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Separate accounts, same situation

49% of unmarried American couples who cohabitate pool at least some of their money together into joint bank accounts, according to data from the National Couples’ Health and Time Study.

Meanwhile, 86% of couples surveyed by Forbes Advisor said sharing financial goals and money habits leads to more successful relationships.

Unfortunately, John and Marissa are not on the same page about their spending habits. They’re not married and keep separate accounts, but have been racking up immense debt individually.

John claims he was “blindsided” when Marissa’s income dropped recently. She now earns $30,000 a year working as a cook in a nursing home. That’s not enough to meet all her debt obligations and Hammer discovered that she has roughly nine debts in collections.

However, instead of paying off debt, Marissa buys roughly $50 worth of marijuana once a week. “You smoke a lot of weed,” John said at one point during the episode.

“It’s the only thing I do — we don’t go out, we don’t do anything,” Marissa responded.

John, who earns more than Marissa as a maintenance technician, claims he’s the financially responsible one in the relationship. However, he has an addiction to OnlyFans which is draining his bank account.

He also has roughly $2,000 in debt in collections, borrowed another $1,800 from his dad to pay off a payday loan and is neglecting his student loan repayments even though it’s only $50 a month.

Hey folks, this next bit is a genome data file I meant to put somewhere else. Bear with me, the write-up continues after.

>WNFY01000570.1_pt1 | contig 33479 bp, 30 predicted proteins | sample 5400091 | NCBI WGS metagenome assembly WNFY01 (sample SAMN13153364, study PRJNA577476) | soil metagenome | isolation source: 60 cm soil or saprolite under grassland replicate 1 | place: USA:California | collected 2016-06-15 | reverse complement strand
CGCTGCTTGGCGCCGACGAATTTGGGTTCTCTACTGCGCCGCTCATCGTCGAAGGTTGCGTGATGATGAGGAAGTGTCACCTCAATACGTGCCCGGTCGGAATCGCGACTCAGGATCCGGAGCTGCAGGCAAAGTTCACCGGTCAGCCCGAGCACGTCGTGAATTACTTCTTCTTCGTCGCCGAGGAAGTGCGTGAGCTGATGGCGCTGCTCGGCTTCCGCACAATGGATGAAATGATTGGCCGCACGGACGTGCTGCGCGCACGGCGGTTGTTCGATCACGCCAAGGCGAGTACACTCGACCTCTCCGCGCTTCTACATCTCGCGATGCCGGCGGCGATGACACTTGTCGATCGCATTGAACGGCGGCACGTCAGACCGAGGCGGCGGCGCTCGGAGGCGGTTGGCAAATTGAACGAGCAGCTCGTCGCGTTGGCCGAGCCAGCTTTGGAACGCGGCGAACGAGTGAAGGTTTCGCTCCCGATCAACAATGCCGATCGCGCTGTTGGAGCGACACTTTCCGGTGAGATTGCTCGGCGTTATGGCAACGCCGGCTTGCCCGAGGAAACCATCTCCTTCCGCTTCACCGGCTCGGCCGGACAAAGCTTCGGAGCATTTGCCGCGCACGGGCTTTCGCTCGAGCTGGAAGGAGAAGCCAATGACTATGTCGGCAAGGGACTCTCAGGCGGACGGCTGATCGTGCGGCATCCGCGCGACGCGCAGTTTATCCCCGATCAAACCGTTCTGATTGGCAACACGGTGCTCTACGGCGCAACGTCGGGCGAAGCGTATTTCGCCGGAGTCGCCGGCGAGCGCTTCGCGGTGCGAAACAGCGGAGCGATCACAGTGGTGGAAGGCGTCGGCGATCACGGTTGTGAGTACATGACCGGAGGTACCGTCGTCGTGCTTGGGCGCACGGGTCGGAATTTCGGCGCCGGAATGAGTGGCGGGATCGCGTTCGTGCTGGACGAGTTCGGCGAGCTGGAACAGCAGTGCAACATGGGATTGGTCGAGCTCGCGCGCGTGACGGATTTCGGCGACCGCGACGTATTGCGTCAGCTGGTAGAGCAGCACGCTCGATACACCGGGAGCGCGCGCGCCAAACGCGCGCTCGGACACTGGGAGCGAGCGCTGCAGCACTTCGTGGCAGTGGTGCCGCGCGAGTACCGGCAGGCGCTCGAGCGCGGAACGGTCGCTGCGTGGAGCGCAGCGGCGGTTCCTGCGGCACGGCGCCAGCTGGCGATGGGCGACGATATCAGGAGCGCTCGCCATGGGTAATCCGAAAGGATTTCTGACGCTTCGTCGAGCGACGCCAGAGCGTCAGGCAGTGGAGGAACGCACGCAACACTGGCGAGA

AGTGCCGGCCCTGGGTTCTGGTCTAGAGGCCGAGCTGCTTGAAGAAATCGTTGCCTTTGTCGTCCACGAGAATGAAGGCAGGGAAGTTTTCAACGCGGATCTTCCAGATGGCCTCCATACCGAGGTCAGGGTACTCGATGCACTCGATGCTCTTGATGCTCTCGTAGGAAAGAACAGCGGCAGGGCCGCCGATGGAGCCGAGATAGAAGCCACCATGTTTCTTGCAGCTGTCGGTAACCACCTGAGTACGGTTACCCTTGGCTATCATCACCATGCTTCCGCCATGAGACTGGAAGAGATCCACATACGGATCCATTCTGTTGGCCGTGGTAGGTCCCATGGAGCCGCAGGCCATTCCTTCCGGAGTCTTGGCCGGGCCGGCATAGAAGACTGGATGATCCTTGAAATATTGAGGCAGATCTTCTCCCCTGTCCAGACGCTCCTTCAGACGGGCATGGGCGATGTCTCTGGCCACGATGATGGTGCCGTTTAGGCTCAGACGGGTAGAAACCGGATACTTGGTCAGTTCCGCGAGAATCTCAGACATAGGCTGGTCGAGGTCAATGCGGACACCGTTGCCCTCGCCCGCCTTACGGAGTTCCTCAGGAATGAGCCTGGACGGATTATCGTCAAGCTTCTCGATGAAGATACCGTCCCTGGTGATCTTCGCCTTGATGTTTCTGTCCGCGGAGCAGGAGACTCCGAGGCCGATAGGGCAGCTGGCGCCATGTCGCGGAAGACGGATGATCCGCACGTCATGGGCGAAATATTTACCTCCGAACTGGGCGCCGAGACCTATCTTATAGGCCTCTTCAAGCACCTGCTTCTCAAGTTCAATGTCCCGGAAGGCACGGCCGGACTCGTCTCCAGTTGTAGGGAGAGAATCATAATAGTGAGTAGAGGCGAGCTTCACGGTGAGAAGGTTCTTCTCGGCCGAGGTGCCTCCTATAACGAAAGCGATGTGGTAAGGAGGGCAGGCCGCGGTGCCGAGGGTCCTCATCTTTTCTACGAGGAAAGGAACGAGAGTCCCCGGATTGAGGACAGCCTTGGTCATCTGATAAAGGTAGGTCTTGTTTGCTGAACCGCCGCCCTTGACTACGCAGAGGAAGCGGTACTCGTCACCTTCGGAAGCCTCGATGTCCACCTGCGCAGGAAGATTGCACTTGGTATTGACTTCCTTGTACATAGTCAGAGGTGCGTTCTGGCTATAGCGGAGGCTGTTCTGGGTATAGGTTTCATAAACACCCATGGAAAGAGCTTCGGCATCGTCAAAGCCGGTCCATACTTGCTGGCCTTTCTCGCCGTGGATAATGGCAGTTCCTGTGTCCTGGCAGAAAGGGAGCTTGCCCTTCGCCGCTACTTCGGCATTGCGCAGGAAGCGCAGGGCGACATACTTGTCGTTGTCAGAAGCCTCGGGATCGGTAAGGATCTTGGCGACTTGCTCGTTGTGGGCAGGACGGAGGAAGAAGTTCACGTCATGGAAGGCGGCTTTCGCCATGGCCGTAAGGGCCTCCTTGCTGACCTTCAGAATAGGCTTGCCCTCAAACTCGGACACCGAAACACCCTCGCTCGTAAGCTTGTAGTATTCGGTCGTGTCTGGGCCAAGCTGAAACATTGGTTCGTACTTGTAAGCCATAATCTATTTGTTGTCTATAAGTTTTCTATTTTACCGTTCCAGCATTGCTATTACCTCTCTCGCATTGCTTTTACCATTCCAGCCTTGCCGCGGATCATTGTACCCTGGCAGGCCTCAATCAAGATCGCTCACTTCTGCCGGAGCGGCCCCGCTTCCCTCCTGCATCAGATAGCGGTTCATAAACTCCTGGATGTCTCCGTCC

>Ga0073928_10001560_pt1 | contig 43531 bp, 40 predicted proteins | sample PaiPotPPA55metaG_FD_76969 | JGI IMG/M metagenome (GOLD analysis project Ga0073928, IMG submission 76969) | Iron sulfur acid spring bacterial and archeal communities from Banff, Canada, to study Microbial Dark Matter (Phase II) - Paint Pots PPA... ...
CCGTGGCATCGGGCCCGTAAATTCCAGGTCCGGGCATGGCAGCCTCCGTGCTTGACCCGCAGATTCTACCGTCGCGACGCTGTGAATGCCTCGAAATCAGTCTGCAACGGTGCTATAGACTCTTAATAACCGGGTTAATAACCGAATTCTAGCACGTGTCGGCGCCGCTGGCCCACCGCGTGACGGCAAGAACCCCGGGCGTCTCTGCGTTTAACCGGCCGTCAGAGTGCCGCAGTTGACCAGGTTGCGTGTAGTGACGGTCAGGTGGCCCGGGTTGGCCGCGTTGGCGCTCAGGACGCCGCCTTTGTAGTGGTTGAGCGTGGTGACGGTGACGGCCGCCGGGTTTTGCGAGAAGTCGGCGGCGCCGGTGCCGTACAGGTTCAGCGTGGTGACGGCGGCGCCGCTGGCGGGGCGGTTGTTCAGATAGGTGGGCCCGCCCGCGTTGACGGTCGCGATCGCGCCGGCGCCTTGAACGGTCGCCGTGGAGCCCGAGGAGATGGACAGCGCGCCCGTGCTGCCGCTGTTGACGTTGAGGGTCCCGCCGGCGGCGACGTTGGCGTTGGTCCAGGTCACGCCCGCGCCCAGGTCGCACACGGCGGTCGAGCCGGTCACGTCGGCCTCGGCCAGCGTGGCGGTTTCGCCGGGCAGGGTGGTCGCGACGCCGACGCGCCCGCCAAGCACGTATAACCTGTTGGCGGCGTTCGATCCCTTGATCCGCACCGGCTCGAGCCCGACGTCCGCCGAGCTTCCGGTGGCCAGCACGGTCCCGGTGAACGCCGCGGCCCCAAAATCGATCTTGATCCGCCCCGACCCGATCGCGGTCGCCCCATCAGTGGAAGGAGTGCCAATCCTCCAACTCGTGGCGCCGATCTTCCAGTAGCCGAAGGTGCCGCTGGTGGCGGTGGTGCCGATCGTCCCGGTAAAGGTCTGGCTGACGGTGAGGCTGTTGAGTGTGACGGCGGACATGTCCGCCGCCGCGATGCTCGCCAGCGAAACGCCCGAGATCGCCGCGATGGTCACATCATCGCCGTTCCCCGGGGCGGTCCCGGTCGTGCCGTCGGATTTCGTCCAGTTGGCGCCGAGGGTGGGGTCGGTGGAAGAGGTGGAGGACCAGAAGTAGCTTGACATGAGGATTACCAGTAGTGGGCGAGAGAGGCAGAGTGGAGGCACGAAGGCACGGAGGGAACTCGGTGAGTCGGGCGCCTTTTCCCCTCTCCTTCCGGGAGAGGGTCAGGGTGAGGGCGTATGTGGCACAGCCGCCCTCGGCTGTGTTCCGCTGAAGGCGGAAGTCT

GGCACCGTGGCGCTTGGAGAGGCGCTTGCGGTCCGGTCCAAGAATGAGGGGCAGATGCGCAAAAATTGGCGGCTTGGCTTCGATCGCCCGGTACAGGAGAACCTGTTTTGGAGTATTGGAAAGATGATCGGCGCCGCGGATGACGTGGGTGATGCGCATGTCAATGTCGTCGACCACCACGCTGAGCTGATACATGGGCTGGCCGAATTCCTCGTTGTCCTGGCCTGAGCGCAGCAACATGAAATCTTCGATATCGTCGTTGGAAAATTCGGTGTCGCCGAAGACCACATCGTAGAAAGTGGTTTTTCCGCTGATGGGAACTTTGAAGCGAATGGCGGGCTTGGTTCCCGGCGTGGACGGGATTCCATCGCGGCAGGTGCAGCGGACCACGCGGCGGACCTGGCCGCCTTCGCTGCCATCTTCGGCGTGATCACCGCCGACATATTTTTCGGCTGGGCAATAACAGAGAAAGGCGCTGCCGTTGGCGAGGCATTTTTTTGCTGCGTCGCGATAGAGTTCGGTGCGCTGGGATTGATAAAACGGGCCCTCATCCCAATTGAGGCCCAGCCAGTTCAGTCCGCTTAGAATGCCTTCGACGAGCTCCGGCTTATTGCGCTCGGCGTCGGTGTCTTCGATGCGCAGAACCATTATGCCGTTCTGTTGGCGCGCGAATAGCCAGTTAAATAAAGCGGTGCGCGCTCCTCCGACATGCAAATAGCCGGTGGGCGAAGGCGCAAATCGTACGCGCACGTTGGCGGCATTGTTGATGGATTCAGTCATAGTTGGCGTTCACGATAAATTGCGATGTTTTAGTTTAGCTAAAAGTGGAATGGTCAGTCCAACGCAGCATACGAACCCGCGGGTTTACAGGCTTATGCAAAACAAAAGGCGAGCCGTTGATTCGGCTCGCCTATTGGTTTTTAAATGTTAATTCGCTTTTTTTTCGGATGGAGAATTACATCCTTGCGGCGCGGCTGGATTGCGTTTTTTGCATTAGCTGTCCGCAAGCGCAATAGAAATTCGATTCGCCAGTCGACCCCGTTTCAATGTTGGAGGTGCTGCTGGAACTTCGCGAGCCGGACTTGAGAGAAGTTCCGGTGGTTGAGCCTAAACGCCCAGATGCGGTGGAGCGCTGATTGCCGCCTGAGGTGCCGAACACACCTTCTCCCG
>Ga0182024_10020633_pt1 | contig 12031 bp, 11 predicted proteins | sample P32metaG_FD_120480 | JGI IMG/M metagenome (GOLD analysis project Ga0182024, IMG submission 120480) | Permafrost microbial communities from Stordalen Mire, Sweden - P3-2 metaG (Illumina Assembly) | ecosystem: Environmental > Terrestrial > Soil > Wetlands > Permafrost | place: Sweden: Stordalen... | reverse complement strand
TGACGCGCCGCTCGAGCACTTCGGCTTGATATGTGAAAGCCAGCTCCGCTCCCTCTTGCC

“How are you the responsible one in the relationship?” Hammer asked him incredulously.

Altogether, the couple has nearly $46,066 in total debt based on Hammer’s assessment. Besides accusing each other as the cause of the debt burden, they’re also blaming a lack of financial education from their relatives.

Hammer isn’t convinced that’s a good enough excuse. “Welcome to pretty much every household in America,” he said.

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Financial education crisis

On average, Americans lost $1,506 in 2023 due to financial illiteracy, according to a survey conducted by the National Financial Educators Council.

Meanwhile, 88% of U.S. adults surveyed for Dave Ramsey’s website said school didn’t adequately prepare them to manage their money as adults.

Some experts now argue that formal training could be a solution to this crisis. According to a research conducted by CivicScience, adults who said they learned financial skills either in school or in the workplace were most likely amongst their peers to say they felt “very financially literate.” The group encouraged school and employer-sponsored financial education classes.

Such efforts could potentially help adults like John and Marissa take control of their personal finances, find a budget that works and mitigate debt.


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About the Author

Vishesh Raisinghani

Vishesh Raisinghani

Freelance Writer

Vishesh Raisinghani is a freelance contributor at MoneyWise. He has been writing about financial markets and economics since 2014 - having covered family offices, private equity, real estate, cryptocurrencies, and tech stocks over that period. His work has appeared in Seeking Alpha, Motley Fool Canada, Motley Fool UK, Mergers & Acquisitions, National Post, Financial Post, and Yahoo Canada.

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